Johann Jakob Schütz (1640-1690) was eight years old at the conclusion of the Thirty-Years’ War, during which Germany was the battleground on which Europeans fought for political power with religious zeal. This war and several smaller conflicts during the 16th and 17th centuries are often lumped together under the rubric of “Wars of Religion.” But as David Bentley Hart points out, while religious tensions were high, political ideologies propelled the swords.

    “The most protracted and devastating of these conflicts was the Thirty Years’ War, which began in 1618 when King Ferdinand of Bohemia (1578-1637) — later Holy Roman emperor Ferdinand II — provoked a Protestant uprising in Bohemia by attempting to enforce religious uniformity in his dominions. But Ferdinand certainly had no objection to the aid provided by the Protestant Elector of Saxony in quelling the rebellion. And though, during the first half of the wars that ensued in the German states, foreign Protestant powers entered the fray on the side of the seditious princes, this was hardly a result of religious principle. Nor could religious motives plausibly account for the way in which these wars were absorbed into the struggle between the Catholic Habsburgs and the Catholic Bourbons during the last dozen years of the war (by far the bloodiest phase of the fighting), or for the subventions supplied in 1630 by Cardinal Richelieu (1585-1642) to the Lutheran king of Sweden Gustavus II Adolph (1594-1632) with the blessing of the pope — so that the latter could send troops into Germany, or for France’s direct entry into the war in 1635 on the side of the Protestant powers.

    This is not to deny that Catholics and Protestants often hated one another quite sincerely in the early modern period, but that hatred was impotent to move armies. Simply stated, the European wars of the early modern period were not in any meaningful sense ‘wars of religion.’”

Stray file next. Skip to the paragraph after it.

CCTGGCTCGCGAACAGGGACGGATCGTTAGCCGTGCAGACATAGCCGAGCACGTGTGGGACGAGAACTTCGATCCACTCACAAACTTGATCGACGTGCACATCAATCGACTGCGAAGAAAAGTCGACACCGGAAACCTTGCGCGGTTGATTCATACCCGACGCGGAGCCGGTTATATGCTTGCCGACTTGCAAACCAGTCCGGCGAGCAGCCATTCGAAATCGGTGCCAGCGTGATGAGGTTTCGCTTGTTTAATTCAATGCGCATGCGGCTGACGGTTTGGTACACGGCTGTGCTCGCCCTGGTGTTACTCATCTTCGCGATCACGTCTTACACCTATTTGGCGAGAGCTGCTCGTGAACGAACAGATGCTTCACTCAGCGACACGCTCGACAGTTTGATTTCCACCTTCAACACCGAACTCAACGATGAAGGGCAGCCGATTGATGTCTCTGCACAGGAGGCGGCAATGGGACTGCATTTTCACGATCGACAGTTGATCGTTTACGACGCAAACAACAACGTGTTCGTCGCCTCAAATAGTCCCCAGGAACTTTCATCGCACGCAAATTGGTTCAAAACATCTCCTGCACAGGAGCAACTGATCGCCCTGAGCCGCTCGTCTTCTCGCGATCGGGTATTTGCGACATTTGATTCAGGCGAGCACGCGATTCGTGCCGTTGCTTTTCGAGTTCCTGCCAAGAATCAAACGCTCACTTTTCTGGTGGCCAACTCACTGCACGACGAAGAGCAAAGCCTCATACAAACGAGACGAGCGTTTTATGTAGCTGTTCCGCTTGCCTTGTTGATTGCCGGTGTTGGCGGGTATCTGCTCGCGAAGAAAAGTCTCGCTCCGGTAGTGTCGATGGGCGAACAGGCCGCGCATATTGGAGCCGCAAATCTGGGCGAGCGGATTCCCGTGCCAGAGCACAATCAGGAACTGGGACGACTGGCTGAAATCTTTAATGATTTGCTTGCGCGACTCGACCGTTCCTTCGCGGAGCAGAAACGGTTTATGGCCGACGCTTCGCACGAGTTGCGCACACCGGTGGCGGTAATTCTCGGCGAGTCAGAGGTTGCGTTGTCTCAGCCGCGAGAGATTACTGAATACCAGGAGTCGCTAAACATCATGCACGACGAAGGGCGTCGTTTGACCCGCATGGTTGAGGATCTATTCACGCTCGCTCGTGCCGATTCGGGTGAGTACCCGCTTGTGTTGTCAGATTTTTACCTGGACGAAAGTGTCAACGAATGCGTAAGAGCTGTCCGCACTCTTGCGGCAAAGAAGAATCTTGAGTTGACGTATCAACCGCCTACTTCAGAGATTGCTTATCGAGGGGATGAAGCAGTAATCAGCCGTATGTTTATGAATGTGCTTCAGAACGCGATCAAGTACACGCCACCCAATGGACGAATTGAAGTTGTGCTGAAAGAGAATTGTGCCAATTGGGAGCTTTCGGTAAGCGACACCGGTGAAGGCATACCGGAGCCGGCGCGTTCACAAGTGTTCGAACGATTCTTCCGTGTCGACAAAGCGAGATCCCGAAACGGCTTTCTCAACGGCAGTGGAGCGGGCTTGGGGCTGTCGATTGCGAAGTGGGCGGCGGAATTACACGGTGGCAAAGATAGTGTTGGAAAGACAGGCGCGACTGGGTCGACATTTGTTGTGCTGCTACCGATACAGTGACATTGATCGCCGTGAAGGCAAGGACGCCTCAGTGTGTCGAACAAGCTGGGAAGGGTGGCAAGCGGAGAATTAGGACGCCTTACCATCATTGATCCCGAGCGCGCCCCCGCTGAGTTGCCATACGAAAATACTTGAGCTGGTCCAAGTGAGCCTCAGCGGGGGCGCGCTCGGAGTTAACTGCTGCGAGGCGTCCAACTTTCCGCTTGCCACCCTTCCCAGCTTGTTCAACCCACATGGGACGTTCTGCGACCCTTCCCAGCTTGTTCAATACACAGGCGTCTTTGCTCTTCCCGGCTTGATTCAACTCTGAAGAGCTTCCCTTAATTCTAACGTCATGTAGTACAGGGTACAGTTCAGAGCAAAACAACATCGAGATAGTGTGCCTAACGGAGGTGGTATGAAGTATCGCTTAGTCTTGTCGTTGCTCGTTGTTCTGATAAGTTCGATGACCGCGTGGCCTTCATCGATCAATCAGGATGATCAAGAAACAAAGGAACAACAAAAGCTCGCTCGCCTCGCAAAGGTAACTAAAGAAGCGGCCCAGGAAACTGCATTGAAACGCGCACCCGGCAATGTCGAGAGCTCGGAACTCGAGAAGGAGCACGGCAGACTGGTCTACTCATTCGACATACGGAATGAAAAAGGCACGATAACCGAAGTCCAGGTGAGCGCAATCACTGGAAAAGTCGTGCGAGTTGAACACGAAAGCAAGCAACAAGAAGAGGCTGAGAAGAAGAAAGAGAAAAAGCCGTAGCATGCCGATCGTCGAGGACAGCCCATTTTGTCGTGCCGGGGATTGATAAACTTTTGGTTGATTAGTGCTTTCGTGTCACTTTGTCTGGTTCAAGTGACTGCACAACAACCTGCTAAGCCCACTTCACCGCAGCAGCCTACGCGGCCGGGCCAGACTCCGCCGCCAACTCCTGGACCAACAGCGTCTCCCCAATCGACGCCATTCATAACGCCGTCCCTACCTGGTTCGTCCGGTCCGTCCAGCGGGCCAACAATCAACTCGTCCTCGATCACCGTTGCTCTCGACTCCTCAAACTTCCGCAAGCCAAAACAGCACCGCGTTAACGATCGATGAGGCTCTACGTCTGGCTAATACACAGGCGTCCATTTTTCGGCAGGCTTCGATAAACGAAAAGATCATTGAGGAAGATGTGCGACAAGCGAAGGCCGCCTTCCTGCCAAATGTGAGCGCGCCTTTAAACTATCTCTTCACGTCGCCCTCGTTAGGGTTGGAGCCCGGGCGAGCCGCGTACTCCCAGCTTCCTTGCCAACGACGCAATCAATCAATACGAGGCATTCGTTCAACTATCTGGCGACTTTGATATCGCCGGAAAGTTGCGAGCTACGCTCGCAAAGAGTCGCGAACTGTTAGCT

Thirty Years War 2

One of the results of these confusing and bloody episodes is that the German population dropped from sixteen million to six million. Another is that the Lutheran Church seemed to have become cold, rote, and mechanical. From within that shell of a church arose a movement of men and women who wanted to inject the body of Christ with a combination of biblical doctrine and personal holiness, or piety. In An Introduction to German Pietism: Protestant Renewal at the Dawn of Modern Europe, Douglas Schantz describes the effect that a new movement of Lutheran and Reformed believers had on the heart of the Church:

    “The Pietism movement introduced a new paradigm to traditional German Protestantism, one that encouraged personal renewal and new birth, conventicle gatherings for Bible study and mutual encouragement, social activism and postmillennialism, and ecumenical cooperation — in contrast to the polemical Protestantism that gave rise to the Thirty Years War. Pietism included an eclectic mix of esoteric spirituality, radical Reformation traditions, and biblical devotion, with no clear line separating church Pietists, such as Spener, from the Radicals. The cultural legacy of Pietism includes reforms in caring for the poor and the orphan, new Bible translations, new social networks, experiential literature such as the autobiography and memoir, and worldwide mission.”